| A Letter to a Friend|
always catch my eyes and I sure would love to see more of them. It's probably due to my interest for Philately and Postal history.
In 1883 Björn Jónasson (1846-1936) emigrated from Narfastadir in Thingeyjarsýsla, North Iceland, with his wife Guđrún Kristjánsdóttir (1860-1939) and settled down in North Dakota.
Letter from Björn Jónasson in Eyford, N-Dakota
to his friend Sigtryggur Helgason, farmer at
Hallbjarnarstađir in Thingeyjarsysla, North Iceland
I don't know about Björn and Guđrún's life in N-Dakota. Don't know if they had any children, but Björn tells his friend in the letter, which is written June 12th 1887, that they are living next to, or together with Guđrún's father Kristján Jónsson (1831-??) from Thingeyjarsýsla, and his family. Besides Guđrún, Kristján had with his wife Sesselja Sigurđardóttir (1833-1906) six children. Two of them died in childhood, but the others emigrated with their parents. They were: Kristjana Sesselja (1863-1942) married Einar Sigurđsson from Hróarstunga in Múlasýsla, she was his second wife; Jón (1868-1943), farmer in Mountain, Sigurdur (1875-??), also farmer in Mountain, and Sigurdur's twin sister, Anna Gudny (1875-??). It would be intersting to know more about this family. And now
to the letter - or to be more precise - to the cover and some postal history :-) As you can see, the letter is cancelled in EYFORD, Pembina Co. D.T. (Dakota Territory), Jun 16 1887 and sent via Granton, Scotland to Iceland. On back of the cover is a New York postmark 20 Jun. and also a Copenhagen (Denmark) postmark 7 July. On front is a Seyđisfjörđur postmark 25 July. When the letter was received by Sigtryggur Helgason is not known. It could have been in early September.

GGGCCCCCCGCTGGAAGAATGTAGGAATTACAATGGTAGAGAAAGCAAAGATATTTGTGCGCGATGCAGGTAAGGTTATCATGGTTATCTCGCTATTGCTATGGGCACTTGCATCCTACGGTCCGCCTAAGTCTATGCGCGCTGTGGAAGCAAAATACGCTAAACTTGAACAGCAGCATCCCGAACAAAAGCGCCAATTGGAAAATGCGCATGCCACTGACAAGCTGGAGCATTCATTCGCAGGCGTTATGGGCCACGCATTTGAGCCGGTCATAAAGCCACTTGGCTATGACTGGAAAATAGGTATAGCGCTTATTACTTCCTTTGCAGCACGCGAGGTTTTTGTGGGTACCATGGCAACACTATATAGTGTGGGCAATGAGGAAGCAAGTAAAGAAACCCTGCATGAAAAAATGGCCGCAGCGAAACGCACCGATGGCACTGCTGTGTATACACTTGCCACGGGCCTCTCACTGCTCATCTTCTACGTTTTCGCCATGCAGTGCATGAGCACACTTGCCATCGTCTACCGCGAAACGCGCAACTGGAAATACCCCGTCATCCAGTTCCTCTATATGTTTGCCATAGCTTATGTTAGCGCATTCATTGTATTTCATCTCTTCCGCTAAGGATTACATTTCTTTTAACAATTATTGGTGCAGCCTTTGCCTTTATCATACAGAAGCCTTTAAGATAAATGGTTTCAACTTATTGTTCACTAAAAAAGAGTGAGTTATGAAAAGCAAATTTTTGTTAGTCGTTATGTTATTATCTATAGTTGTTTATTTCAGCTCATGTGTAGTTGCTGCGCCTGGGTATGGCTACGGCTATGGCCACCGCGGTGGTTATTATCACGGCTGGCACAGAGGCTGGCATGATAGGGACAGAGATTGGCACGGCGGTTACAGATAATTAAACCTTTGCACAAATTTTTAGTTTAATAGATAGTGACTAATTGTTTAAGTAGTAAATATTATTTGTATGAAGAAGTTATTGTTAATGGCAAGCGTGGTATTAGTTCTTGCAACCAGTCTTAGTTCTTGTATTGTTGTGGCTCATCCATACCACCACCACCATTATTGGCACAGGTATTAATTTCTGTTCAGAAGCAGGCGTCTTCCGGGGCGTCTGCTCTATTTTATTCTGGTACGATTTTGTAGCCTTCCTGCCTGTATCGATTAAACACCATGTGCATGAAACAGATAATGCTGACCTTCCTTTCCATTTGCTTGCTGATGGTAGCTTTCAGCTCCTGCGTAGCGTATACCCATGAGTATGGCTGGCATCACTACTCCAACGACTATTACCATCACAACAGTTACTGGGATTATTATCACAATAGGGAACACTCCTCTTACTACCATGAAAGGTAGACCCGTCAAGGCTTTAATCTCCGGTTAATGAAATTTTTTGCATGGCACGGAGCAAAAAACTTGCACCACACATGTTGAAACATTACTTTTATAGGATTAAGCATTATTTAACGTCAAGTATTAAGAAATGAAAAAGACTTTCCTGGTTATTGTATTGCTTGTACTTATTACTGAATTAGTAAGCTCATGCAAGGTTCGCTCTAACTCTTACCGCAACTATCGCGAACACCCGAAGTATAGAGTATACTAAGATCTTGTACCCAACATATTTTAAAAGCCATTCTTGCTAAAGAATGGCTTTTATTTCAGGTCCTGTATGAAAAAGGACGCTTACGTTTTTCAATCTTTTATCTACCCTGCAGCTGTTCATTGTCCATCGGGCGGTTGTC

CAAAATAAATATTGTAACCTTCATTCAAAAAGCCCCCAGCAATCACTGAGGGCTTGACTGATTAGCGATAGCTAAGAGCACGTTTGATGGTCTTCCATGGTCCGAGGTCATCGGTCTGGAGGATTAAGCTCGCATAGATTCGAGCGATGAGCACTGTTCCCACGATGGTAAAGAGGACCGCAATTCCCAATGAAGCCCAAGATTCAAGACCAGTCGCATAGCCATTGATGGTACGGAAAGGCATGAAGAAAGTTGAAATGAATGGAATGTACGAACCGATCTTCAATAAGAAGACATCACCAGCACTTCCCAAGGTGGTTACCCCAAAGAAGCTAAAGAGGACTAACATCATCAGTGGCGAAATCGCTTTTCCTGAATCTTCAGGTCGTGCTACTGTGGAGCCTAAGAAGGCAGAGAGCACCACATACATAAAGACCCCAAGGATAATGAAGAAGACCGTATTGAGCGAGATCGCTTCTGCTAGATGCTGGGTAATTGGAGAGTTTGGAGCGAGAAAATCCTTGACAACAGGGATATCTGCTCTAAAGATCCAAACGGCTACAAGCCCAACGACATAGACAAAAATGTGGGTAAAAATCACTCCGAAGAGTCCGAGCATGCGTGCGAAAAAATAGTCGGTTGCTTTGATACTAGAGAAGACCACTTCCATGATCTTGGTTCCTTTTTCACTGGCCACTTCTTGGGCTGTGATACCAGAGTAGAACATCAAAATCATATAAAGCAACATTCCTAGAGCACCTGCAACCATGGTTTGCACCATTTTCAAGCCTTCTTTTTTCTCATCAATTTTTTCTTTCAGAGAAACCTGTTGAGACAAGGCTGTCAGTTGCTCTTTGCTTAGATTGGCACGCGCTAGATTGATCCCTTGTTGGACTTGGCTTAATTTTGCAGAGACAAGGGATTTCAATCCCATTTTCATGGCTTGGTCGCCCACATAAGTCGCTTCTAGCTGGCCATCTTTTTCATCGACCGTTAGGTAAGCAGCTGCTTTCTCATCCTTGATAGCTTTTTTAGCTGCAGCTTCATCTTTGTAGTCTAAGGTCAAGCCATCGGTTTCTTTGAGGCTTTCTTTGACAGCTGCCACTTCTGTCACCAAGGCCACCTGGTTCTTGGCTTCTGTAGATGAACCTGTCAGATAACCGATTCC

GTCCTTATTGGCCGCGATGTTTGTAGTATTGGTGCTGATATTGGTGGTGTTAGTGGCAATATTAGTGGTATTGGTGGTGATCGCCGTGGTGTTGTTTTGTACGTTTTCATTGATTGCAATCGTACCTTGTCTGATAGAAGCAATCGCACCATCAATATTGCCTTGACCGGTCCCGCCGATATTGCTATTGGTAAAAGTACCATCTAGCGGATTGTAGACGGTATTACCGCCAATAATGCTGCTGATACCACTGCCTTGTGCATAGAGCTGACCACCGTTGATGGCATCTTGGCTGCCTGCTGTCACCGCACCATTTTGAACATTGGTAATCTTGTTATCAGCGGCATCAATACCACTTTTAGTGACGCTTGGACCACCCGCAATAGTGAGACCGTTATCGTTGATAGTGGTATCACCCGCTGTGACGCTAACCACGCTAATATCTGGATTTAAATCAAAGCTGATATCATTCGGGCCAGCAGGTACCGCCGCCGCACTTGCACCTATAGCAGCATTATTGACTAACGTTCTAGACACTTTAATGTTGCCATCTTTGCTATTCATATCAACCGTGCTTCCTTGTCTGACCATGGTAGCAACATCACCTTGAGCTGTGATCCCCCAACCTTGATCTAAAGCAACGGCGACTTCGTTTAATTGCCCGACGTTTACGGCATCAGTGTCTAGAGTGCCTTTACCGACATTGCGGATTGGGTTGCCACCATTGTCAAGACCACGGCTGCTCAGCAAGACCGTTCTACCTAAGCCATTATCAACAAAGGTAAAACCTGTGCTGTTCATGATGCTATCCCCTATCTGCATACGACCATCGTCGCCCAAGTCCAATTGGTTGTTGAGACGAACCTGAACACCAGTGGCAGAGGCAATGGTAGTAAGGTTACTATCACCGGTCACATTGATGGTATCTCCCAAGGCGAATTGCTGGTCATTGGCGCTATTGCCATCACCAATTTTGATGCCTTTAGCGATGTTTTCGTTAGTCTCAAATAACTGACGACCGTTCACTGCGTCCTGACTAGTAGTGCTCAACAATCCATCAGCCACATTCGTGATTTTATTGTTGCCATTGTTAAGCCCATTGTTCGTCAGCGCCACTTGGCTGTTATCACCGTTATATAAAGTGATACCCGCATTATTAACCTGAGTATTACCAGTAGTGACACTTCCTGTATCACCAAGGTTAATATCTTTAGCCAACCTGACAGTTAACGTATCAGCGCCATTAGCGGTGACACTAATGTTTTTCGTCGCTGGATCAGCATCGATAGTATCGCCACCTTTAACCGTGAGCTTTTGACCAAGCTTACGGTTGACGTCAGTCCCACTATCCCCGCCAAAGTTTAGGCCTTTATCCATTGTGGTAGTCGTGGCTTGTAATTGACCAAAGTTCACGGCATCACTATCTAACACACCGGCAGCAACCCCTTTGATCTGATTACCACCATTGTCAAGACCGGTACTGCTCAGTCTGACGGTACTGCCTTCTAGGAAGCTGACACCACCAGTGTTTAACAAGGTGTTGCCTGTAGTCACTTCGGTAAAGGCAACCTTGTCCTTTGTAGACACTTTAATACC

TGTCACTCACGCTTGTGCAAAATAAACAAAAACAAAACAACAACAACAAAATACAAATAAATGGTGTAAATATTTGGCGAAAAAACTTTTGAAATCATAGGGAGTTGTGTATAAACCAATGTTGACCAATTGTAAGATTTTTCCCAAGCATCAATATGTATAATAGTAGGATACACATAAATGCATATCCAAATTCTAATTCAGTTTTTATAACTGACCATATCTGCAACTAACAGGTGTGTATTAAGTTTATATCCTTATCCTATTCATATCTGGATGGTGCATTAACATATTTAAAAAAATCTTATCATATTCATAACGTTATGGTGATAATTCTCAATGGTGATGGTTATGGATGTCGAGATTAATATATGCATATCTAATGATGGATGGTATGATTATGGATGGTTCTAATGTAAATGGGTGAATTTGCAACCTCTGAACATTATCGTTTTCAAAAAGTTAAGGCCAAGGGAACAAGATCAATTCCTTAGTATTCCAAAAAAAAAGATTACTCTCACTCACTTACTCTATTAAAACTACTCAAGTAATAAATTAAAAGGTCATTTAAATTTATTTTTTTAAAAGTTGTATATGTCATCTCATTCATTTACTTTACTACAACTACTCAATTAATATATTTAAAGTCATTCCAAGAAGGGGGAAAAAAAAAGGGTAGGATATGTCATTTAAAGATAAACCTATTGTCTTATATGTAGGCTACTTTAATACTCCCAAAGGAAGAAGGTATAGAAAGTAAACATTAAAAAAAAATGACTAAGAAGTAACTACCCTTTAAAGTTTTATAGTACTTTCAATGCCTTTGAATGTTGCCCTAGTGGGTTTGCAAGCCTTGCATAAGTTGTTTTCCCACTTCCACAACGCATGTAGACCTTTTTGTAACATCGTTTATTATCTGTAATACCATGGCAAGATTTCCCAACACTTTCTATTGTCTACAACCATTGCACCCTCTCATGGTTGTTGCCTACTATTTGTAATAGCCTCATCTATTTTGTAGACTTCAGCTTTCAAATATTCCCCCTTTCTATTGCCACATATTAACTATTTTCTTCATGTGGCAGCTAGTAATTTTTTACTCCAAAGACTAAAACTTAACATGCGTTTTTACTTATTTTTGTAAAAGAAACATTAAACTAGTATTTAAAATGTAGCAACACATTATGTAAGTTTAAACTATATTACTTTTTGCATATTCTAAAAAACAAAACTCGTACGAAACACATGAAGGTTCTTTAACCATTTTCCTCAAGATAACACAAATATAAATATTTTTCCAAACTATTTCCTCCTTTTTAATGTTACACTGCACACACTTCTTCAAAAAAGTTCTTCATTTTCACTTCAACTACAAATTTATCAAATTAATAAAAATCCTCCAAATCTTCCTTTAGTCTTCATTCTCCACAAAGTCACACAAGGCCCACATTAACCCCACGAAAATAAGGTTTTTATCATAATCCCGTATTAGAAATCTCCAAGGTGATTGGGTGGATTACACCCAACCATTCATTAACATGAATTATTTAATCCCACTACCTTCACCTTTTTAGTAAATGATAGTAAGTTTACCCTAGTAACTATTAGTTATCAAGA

Pembina was an Icelandic settlement in Dakota Terriroty, U.S. at this time (now in North Dakota). The name Eyford comes from the postmaster Jakob Sigurđsson, who took the name EYFORD, after his home county in Iceland, Eyjafjörđur. In Pembina a postoffice was opened in 1881 and called Conlee, but in the year 1883 Conlee was moved to the postoffice Hallson, which was the name of the county. Unfortunately the two U.S. stamps originally on the cover have been removed. A bit more
about icelandic settlers. Sigtryggur Helgason (the addressee) came from a big family, had nine siblings. One of his brothers, Jakob Helgason (1859-1888), emigrated in 1884 with his wife Kristjana Kristjánsdóttir (1860-1946) and their one year old daughter Kristín Jakobsdóttir (1883-1945) and settled in Argyle, Manitoba. Jakob and Kristín had three other children, Helgi, Kristján and Jakobína. At least Kristín, Kristján and Jakobína have descendants and two of Kristjáns grand-daughters are on this Mail list. Hi Angie and Penny!
| Icelanders in North America|
Every now and then
I tell you about some book in my bookcase. Recently I got myself the book Icelanders in North America: the first settlers. The book is written in english by the historian Jónas Thor, who studied at the University of Iceland and the University of Manitoba.
To give you a small insight of what the book is about, I simply quote the book's back cover: